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Analysis of Firearm Violence During the COVID-19 Pandemic in the US

Educational Objective
To identify the key insights or developments described in this article
1 Credit CME
Key Points

Question  How did interpersonal firearm violence change temporally and spatially in the first year of the COVID-19 pandemic period in the US?

Findings  In this nationwide cross-sectional study of the US, the pandemic period was associated with a 15.0% increase in firearm-related incidents, a 34.3% increase in firearm-related nonfatal injuries, and a 28.4% increase in firearm-related deaths. The excess burden was more pronounced from June to October 2020 and in Minnesota and New York State.

Meaning  These findings suggest that the COVID-19 pandemic was associated with an excess burden of firearm violence, with substantial temporal and spatial variations.


Importance  In the US, the COVID-19 pandemic intensified some conditions that may contribute to firearm violence, and a recent surge in firearm sales during the pandemic has been reported. However, patterns of change in firearm violence in the first year of the COVID-19 pandemic in the US remain unclear.

Objective  To quantify the changes in interpersonal firearm violence associated with the pandemic across all 50 US states and the District of Columbia.

Design, Setting, and Participants  This population-based cross-sectional study examined 50 US states and the District of Columbia from January 1, 2016, to February 28, 2021. The COVID-19 pandemic period was defined as between March 1, 2020, and February 28, 2021. Statistical analysis was performed from April to December 2021.

Main Outcomes and Measures  A 2-stage interrupted time-series design was used to examine the excess burden of firearm-related incidents, nonfatal injuries, and deaths associated with the pandemic while accounting for long-term trends and seasonality. In the first stage, separate quasi-Poisson regression models were fit to the daily number of firearm events in each state. In the second stage, estimates were pooled using a multivariate meta-analysis.

Results  In the US (all 50 states and the District of Columbia) during the pandemic period of March 1, 2020, to February 28, 2021, there were 62 485 identified firearm-related incidents, 40 021 firearm-related nonfatal injuries, and 19 818 firearm-related deaths. The pandemic period was associated with 8138 (95% empirical confidence interval [eCI], 2769-12 948) excess incidents (increase of 15.0% [95% eCI, 4.6%-26.1%]), 10 222 (95% eCI, 8284-11 650) excess nonfatal injuries (increase of 34.3% [95% eCI, 26.1%-41.1%]), and 4381 (95% eCI, 2262-6264) excess deaths (increase of 28.4% [95% eCI, 12.9%-46.2%]). The increase in firearm-related violence was more pronounced from June to October 2020 and in Minnesota and New York State.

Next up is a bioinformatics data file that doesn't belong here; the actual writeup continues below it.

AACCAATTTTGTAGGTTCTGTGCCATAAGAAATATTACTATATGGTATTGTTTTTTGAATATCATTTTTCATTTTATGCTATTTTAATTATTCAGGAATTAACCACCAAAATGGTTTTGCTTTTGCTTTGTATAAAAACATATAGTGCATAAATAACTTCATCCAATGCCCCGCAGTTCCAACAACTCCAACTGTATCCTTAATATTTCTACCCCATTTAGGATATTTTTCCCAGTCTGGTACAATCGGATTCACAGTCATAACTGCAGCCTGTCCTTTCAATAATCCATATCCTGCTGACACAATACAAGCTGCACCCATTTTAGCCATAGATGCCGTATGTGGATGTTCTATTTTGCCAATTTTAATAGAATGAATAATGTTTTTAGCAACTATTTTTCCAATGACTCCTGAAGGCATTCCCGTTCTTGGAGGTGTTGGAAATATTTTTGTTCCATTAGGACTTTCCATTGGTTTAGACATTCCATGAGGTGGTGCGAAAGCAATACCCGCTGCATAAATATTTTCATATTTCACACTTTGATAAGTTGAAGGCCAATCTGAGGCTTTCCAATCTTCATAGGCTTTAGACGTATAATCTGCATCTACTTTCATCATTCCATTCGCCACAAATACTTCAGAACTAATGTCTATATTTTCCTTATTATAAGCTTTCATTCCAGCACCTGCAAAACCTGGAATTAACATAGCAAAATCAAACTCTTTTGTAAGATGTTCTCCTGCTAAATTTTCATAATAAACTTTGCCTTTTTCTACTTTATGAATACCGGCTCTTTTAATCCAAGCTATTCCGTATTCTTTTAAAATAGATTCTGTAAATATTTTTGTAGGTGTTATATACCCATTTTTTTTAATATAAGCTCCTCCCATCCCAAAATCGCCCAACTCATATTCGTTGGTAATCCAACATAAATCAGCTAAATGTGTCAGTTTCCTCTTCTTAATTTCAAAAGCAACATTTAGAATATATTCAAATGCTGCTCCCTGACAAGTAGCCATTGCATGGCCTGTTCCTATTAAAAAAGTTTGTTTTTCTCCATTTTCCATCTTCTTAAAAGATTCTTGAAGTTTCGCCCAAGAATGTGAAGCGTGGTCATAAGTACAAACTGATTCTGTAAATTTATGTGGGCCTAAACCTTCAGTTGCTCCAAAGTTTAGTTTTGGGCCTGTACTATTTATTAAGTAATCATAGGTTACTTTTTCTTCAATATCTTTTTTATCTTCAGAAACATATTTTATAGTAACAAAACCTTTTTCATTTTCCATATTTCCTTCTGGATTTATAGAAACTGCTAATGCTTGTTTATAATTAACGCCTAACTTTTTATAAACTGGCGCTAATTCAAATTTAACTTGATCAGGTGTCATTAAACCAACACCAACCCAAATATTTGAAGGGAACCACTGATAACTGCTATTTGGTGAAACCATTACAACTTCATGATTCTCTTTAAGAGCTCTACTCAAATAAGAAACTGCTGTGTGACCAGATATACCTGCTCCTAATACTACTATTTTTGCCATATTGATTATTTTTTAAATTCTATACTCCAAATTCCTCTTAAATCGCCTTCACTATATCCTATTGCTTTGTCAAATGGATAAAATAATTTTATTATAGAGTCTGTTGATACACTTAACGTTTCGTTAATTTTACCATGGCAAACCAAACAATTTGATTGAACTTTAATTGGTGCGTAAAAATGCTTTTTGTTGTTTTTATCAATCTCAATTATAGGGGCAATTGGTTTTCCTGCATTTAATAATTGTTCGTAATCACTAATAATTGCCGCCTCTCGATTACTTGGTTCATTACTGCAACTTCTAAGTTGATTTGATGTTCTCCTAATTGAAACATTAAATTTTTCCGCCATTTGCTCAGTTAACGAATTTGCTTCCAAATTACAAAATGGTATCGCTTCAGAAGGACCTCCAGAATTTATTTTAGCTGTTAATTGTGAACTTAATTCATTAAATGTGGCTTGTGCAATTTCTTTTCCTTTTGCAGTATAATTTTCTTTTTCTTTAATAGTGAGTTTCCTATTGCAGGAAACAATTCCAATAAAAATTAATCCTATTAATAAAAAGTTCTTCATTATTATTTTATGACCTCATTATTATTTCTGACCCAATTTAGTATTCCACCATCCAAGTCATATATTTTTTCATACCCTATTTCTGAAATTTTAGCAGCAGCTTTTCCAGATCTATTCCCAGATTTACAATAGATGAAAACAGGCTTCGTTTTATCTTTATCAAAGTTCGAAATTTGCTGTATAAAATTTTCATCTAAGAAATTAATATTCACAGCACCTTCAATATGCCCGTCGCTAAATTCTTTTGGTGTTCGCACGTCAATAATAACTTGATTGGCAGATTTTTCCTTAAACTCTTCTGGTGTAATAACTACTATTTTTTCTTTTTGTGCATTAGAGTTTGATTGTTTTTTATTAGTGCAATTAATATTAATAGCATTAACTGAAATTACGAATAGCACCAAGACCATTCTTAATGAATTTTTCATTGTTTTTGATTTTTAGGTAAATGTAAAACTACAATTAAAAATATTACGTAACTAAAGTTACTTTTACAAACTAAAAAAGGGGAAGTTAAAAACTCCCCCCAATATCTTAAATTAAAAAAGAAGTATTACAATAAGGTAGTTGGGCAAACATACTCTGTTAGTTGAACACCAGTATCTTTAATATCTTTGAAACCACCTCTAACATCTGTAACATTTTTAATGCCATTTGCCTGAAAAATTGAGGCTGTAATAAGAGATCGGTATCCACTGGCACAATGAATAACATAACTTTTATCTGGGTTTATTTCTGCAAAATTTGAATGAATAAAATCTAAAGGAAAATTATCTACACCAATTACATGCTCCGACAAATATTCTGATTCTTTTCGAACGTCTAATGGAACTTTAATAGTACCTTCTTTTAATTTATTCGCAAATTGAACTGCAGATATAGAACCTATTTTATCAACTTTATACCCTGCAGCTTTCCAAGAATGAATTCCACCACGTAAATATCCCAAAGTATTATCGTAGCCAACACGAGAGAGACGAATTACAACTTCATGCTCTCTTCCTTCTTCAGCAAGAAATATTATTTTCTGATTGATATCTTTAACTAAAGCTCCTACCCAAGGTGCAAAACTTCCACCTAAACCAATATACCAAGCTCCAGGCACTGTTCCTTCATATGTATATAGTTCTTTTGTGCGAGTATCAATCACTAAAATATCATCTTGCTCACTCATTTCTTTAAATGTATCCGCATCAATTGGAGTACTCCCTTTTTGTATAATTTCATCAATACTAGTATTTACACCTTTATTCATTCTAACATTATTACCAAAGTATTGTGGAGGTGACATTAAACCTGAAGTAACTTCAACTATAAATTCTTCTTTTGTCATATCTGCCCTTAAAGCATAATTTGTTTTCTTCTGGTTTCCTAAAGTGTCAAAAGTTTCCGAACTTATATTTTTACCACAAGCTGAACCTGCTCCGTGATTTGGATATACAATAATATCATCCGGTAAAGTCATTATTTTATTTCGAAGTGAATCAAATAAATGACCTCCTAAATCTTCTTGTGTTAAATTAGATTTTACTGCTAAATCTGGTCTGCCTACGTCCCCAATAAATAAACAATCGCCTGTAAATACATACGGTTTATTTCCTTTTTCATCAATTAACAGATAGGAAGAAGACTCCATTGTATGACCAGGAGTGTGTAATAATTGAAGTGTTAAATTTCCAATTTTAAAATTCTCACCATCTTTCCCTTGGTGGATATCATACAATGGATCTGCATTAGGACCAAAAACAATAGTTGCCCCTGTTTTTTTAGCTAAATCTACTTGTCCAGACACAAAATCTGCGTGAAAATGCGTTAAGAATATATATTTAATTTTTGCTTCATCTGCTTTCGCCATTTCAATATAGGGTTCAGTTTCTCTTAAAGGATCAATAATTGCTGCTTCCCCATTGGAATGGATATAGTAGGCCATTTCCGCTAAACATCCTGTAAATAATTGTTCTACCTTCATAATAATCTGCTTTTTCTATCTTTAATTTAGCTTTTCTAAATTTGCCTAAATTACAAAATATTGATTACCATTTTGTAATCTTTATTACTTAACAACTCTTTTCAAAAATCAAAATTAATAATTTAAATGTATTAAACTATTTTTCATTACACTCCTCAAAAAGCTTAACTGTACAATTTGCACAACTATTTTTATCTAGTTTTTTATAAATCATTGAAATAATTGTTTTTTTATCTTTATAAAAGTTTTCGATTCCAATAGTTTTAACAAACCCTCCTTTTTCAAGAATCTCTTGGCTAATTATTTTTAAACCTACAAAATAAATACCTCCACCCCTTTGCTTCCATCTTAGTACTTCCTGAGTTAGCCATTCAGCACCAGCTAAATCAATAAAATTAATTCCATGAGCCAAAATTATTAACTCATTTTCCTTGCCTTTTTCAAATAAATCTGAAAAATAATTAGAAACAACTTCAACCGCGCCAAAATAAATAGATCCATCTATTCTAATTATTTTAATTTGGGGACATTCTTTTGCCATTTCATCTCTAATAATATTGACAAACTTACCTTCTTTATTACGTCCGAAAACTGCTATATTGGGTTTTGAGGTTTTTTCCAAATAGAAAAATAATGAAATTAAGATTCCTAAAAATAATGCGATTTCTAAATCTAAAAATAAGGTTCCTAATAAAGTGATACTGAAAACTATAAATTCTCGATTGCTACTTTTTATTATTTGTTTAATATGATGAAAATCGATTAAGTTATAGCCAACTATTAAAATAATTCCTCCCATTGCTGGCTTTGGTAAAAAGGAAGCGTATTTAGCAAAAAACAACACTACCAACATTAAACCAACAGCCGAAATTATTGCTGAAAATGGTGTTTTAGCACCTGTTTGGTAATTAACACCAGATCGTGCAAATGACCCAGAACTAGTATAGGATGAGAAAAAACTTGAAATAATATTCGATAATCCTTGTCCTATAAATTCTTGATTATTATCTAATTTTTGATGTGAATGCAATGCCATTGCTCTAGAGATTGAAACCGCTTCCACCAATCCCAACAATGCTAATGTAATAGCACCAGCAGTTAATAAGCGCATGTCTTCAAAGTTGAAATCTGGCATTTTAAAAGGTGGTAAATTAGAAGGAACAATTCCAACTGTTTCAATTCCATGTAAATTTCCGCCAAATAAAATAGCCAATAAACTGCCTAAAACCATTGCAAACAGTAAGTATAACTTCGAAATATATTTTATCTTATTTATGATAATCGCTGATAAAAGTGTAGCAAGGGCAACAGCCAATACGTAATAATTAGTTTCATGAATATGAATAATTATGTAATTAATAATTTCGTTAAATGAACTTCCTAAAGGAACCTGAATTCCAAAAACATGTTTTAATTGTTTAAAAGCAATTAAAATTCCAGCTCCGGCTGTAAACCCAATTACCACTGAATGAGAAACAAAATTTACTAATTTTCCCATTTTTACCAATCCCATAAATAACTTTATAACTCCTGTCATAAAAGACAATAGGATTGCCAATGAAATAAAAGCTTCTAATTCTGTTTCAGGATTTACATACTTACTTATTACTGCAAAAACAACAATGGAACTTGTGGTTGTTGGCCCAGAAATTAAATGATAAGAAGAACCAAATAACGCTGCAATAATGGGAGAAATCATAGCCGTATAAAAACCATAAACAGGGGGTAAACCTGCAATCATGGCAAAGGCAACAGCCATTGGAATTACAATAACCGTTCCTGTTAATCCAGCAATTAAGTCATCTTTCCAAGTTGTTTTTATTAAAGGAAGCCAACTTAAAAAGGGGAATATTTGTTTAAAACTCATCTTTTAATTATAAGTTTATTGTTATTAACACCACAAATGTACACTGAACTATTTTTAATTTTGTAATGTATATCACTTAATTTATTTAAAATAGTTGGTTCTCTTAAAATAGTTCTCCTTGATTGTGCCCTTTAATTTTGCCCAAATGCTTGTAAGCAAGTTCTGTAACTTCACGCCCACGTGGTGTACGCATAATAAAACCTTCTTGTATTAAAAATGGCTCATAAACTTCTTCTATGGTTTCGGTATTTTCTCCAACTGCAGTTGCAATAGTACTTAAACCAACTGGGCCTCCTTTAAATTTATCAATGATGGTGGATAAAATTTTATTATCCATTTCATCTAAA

Conclusions and Relevance  In the US, the first year of the COVID-19 pandemic was associated with an excess burden of firearm-related incidents, nonfatal injuries, and deaths, with substantial temporal and spatial variations.

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Article Information

Accepted for Publication: March 10, 2022.

Published: April 28, 2022. doi:10.1001/jamanetworkopen.2022.9393

Open Access: This is an open access article distributed under the terms of the CC-BY License. © 2022 Sun S et al. JAMA Network Open.

Corresponding Author: Shengzhi Sun, PhD, School of Public Health, Capital Medical University, Beijing 100069, China (szsun@bu.edu).

Author Contributions: Dr Sun had full access to all of the data in the study and takes responsibility for the integrity of the data and the accuracy of the data analysis. Drs Sun, Cao, and Ge contributed equally to this work.

Concept and design: Sun, Cao, Ge, Wellenius.

Acquisition, analysis, or interpretation of data: Sun, Ge, Siegel, Wellenius.

Drafting of the manuscript: Sun, Cao, Ge.

Critical revision of the manuscript for important intellectual content: All authors.

Statistical analysis: Sun, Cao, Ge, Wellenius.

Administrative, technical, or material support: Siegel.

Supervision: Siegel, Wellenius.

Conflict of Interest Disclosures: Dr Wellenius reported serving as a consultant to the Health Effects Institute and Google LLC. No other disclosures were reported.

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